Quarterback Jordan Ta’amu was quite effective when he finally took over as the starter. In the final five games, his 167.3 passer rating was the best in the league over the time period, and he averaged 321 yards per game in that stretch. Of course, it is a lot easier to have great passing stats when your receiving corps is more talented than three or four NFL teams. A.J. Brown might be a leading Heisman Trophy contender if he played for Notre Dame, Oklahoma, or USC.

The Captain says: 2-6 in the SEC and 6-6 overall

Mississippi St.
Quarterback: 91
Receivers: 82
Offensive Line: 92
Running Backs: 90
Defensive Line: 93
Linebackers: 82
Defensive Backs: 90
Special Teams: 81

Outlook: Joe Moorhead comes to Starkville at the perfect time. He inherits all the pieces he needs to run a potent offense and play aggressive, smart defense. Except for the Alabama game, the Bulldogs can compete in the other 11. If Moorhead and defensive coordinator Bob Shoop can get improved play from the linebackers, and a couple of serviceable receivers can come forth to help take the heat off the running game, State could make a run at an 11-win season.

All this comes with a major caveat. Quarterback Nick Fitzgerald must be 100% healthy and able to do the same thing this year that he did prior to the injury last year. If he stays healthy for 12 games, then State should have two, 1000-yard rushers.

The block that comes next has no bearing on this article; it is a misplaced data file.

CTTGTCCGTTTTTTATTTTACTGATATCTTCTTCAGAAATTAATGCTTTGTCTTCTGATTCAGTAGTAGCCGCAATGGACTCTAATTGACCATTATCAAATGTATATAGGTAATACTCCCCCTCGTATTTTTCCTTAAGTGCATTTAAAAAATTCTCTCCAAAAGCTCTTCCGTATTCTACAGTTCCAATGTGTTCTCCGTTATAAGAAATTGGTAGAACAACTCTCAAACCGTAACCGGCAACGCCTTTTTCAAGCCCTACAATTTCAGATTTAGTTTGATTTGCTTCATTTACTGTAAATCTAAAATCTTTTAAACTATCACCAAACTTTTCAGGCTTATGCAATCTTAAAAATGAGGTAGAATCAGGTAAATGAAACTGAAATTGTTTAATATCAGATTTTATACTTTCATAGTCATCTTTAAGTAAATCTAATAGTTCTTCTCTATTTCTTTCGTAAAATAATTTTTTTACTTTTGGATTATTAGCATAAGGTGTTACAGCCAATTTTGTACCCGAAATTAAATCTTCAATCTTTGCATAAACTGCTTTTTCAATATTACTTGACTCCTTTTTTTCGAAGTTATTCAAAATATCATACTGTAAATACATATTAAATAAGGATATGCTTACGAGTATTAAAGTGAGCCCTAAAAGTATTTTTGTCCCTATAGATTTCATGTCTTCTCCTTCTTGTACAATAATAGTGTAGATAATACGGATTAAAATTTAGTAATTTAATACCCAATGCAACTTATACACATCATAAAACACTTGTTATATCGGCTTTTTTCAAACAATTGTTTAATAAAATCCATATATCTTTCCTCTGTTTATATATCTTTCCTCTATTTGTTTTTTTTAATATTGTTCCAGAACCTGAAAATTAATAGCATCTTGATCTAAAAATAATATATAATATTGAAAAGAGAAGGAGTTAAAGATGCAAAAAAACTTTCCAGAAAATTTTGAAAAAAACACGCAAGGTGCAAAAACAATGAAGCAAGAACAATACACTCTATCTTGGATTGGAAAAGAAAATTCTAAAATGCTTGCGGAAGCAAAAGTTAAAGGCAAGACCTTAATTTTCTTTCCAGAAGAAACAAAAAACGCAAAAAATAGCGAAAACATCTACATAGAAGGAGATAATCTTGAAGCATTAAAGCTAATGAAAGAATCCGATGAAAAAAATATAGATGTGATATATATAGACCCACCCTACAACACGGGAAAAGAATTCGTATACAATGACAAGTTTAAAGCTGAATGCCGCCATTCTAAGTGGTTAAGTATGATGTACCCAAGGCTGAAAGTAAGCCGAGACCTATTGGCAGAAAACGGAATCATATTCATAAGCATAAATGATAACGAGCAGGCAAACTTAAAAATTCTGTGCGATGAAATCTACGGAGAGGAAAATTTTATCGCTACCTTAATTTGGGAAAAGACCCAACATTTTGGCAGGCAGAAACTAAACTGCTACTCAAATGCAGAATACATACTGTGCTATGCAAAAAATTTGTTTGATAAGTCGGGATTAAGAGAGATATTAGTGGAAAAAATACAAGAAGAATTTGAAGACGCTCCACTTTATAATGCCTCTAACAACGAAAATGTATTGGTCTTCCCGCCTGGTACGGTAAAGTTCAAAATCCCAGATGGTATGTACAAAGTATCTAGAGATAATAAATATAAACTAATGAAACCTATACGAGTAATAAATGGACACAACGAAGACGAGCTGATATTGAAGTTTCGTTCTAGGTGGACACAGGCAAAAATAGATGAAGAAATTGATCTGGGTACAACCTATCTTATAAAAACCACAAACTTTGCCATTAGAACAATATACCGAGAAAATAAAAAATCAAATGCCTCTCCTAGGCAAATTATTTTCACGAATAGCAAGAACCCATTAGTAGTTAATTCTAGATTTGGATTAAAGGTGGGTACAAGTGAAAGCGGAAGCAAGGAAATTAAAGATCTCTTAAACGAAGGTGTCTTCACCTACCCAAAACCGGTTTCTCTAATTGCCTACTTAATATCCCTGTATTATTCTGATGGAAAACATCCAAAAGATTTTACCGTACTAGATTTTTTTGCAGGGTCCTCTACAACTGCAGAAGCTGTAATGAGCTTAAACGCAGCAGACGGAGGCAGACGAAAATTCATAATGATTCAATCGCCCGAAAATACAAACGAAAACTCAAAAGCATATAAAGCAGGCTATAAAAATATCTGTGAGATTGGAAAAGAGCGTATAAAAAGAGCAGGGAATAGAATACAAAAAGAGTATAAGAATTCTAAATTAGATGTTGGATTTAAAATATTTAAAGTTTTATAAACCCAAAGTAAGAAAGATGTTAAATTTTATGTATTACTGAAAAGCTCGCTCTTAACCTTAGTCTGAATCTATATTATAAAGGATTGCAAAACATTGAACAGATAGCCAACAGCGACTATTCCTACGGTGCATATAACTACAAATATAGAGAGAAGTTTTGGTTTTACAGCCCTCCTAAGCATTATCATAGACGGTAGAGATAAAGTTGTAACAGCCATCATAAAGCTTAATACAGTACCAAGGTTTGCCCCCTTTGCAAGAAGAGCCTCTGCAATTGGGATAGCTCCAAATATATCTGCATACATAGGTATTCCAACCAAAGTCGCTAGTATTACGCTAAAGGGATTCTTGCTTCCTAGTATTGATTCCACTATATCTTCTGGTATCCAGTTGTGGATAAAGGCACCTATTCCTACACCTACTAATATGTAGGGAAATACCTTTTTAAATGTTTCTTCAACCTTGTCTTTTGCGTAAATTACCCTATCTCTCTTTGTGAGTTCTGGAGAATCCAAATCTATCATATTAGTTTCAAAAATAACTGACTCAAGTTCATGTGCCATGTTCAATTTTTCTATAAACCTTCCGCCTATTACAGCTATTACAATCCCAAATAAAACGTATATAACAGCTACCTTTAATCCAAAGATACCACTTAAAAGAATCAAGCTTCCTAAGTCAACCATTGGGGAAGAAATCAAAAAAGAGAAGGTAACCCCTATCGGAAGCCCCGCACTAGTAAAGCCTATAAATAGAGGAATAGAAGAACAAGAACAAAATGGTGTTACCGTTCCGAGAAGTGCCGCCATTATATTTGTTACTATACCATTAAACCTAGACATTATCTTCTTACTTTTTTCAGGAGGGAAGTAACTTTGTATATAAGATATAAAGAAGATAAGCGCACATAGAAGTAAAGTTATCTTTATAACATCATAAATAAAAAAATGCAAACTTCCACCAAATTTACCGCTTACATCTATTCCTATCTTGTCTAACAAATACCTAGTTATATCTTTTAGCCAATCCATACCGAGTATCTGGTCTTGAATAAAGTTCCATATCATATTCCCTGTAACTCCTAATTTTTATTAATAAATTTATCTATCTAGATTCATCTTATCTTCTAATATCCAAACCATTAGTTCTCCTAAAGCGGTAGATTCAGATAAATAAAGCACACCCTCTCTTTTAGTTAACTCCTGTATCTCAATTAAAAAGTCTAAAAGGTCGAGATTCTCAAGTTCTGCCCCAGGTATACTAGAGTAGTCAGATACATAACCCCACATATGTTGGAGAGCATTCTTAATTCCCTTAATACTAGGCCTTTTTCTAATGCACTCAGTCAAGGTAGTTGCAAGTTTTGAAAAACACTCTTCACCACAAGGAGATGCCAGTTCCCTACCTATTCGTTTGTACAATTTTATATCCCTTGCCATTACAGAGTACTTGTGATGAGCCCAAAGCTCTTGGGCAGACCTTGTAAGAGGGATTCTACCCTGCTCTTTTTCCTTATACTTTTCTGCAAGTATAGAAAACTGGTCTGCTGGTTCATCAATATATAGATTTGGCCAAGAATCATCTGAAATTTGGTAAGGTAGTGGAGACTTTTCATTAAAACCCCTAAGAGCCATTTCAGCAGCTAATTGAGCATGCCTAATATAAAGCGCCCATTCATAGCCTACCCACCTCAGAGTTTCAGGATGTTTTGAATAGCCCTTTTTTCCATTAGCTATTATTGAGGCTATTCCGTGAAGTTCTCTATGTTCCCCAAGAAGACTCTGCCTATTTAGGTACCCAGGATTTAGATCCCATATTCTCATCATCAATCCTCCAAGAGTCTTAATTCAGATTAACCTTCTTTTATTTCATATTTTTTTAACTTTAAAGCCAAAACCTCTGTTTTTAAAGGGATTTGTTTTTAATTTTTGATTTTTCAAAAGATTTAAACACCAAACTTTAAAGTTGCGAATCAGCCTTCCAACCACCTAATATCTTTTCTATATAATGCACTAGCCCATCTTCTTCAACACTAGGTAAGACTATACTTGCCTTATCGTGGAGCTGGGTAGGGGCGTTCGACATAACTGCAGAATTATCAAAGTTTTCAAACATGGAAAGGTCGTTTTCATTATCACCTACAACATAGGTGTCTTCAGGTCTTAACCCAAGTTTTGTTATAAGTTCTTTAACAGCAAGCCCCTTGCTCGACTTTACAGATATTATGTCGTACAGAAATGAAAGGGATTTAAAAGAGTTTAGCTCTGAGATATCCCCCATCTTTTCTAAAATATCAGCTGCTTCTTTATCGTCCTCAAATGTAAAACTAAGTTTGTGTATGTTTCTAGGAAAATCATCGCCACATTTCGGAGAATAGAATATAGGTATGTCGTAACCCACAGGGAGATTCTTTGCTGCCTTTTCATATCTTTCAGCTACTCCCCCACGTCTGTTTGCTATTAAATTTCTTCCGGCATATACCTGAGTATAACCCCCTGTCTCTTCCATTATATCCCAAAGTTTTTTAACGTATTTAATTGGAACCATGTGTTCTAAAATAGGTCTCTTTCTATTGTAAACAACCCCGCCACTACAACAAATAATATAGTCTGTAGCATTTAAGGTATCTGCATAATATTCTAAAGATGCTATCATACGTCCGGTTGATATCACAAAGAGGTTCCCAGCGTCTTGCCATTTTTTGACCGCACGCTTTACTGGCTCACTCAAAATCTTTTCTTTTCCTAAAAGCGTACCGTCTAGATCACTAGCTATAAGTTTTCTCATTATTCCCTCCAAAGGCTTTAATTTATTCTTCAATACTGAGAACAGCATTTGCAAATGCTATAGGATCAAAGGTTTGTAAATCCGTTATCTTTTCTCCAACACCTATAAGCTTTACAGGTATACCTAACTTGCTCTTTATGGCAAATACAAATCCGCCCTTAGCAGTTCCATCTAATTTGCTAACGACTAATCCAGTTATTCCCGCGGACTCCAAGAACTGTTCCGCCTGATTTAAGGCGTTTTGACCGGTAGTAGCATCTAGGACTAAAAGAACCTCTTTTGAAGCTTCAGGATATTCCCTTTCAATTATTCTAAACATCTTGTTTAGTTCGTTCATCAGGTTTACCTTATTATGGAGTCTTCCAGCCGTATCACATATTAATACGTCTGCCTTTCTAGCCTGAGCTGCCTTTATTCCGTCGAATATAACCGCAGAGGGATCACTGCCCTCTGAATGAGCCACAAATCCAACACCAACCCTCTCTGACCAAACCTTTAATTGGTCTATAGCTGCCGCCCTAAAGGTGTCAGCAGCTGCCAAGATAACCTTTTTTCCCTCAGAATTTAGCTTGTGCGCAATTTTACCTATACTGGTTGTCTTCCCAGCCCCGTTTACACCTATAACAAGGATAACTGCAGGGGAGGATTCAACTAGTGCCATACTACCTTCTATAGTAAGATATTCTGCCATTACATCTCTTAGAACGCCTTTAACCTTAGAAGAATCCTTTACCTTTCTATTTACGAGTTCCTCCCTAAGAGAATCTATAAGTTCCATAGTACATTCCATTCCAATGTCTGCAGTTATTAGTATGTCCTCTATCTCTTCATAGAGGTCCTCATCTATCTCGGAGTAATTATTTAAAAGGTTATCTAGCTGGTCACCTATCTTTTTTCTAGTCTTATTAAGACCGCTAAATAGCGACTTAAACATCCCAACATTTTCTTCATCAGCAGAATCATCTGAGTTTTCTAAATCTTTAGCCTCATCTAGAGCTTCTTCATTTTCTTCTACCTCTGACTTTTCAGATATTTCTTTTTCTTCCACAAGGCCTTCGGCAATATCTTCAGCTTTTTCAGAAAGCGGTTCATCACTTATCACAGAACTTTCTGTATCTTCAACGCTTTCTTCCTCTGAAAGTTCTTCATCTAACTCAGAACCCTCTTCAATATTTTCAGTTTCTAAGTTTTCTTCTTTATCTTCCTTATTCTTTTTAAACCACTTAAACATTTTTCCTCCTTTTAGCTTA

The Captain says: 5-3 in the SEC and 9-3 overall

Texas A&M
Quarterback: 84
Receivers: 83
Offensive Line: 84
Running Backs: 86
Defensive Line: 88
Linebackers: 91
Defensive Backs: 85
Special Teams: 93

Outlook: Jimbo Fisher figures to make a lot of changes in year one compared to how Kevin Sumlin ran the team. The offense will go from a spread passing game to a pro-style with more power running. Fisher is a great mentor of quarterbacks, but as of this writing, the starter for 2018 has not been decided. NIck Starkel is the better passer, while Kellen Mond adds a running aspect that Starkel does not have.

The Aggies are solid at all positions but not spectacular at any. They have experience at linebacker with Tyrel Dodson and Otaro Alaka back after combining for 182 tackles with 22 for loss and 11 sacks.

The Captain says: 4-4 in the SEC and 7-5 overall

Here is how the SEC Media voted in the preseason poll

East 1st Place Points
Georgia 271 1977
South Carolina 8 1535
Florida 4 1441
Missouri 0 1057